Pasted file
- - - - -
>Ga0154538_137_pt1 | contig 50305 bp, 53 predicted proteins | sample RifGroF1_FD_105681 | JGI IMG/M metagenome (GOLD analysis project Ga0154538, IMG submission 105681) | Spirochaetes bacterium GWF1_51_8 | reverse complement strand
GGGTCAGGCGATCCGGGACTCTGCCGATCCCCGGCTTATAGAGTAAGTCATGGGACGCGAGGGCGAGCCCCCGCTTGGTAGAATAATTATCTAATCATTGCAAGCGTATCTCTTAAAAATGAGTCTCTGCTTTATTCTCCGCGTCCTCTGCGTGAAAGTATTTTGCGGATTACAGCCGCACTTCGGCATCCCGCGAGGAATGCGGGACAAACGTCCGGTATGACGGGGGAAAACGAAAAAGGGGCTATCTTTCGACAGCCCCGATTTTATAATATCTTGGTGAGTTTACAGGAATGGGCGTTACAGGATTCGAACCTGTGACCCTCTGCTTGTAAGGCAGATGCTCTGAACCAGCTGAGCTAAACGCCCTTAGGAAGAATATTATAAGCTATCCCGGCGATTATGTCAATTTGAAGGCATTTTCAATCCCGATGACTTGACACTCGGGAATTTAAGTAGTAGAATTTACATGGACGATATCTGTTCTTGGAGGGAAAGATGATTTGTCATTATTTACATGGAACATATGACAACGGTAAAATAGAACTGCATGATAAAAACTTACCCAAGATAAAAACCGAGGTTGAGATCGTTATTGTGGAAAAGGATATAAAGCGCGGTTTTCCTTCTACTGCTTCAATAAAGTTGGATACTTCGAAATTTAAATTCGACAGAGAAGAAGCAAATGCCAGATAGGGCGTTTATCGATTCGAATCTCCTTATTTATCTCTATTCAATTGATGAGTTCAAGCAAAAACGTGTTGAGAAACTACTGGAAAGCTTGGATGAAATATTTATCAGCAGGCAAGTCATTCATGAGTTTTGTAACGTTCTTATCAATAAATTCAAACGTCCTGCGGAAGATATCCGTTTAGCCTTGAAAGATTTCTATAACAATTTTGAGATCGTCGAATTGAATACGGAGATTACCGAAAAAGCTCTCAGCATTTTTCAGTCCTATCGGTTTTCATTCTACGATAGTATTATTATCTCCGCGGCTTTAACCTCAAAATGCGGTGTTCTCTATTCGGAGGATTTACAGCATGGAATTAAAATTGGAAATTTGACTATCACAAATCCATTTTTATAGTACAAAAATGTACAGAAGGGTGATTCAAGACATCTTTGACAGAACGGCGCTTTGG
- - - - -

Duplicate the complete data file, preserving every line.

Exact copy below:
>Ga0154538_137_pt1 | contig 50305 bp, 53 predicted proteins | sample RifGroF1_FD_105681 | JGI IMG/M metagenome (GOLD analysis project Ga0154538, IMG submission 105681) | Spirochaetes bacterium GWF1_51_8 | reverse complement strand
GGGTCAGGCGATCCGGGACTCTGCCGATCCCCGGCTTATAGAGTAAGTCATGGGACGCGAGGGCGAGCCCCCGCTTGGTAGAATAATTATCTAATCATTGCAAGCGTATCTCTTAAAAATGAGTCTCTGCTTTATTCTCCGCGTCCTCTGCGTGAAAGTATTTTGCGGATTACAGCCGCACTTCGGCATCCCGCGAGGAATGCGGGACAAACGTCCGGTATGACGGGGGAAAACGAAAAAGGGGCTATCTTTCGACAGCCCCGATTTTATAATATCTTGGTGAGTTTACAGGAATGGGCGTTACAGGATTCGAACCTGTGACCCTCTGCTTGTAAGGCAGATGCTCTGAACCAGCTGAGCTAAACGCCCTTAGGAAGAATATTATAAGCTATCCCGGCGATTATGTCAATTTGAAGGCATTTTCAATCCCGATGACTTGACACTCGGGAATTTAAGTAGTAGAATTTACATGGACGATATCTGTTCTTGGAGGGAAAGATGATTTGTCATTATTTACATGGAACATATGACAACGGTAAAATAGAACTGCATGATAAAAACTTACCCAAGATAAAAACCGAGGTTGAGATCGTTATTGTGGAAAAGGATATAAAGCGCGGTTTTCCTTCTACTGCTTCAATAAAGTTGGATACTTCGAAATTTAAATTCGACAGAGAAGAAGCAAATGCCAGATAGGGCGTTTATCGATTCGAATCTCCTTATTTATCTCTATTCAATTGATGAGTTCAAGCAAAAACGTGTTGAGAAACTACTGGAAAGCTTGGATGAAATATTTATCAGCAGGCAAGTCATTCATGAGTTTTGTAACGTTCTTATCAATAAATTCAAACGTCCTGCGGAAGATATCCGTTTAGCCTTGAAAGATTTCTATAACAATTTTGAGATCGTCGAATTGAATACGGAGATTACCGAAAAAGCTCTCAGCATTTTTCAGTCCTATCGGTTTTCATTCTACGATAGTATTATTATCTCCGCGGCTTTAACCTCAAAATGCGGTGTTCTCTATTCGGAGGATTTACAGCATGGAATTAAAATTGGAAATTTGACTATCACAAATCCATTTTTATAGTACAAAAATGTACAGAAGGGTGATTCAAGACATCTTTGACAGAACGGCGCTTTGG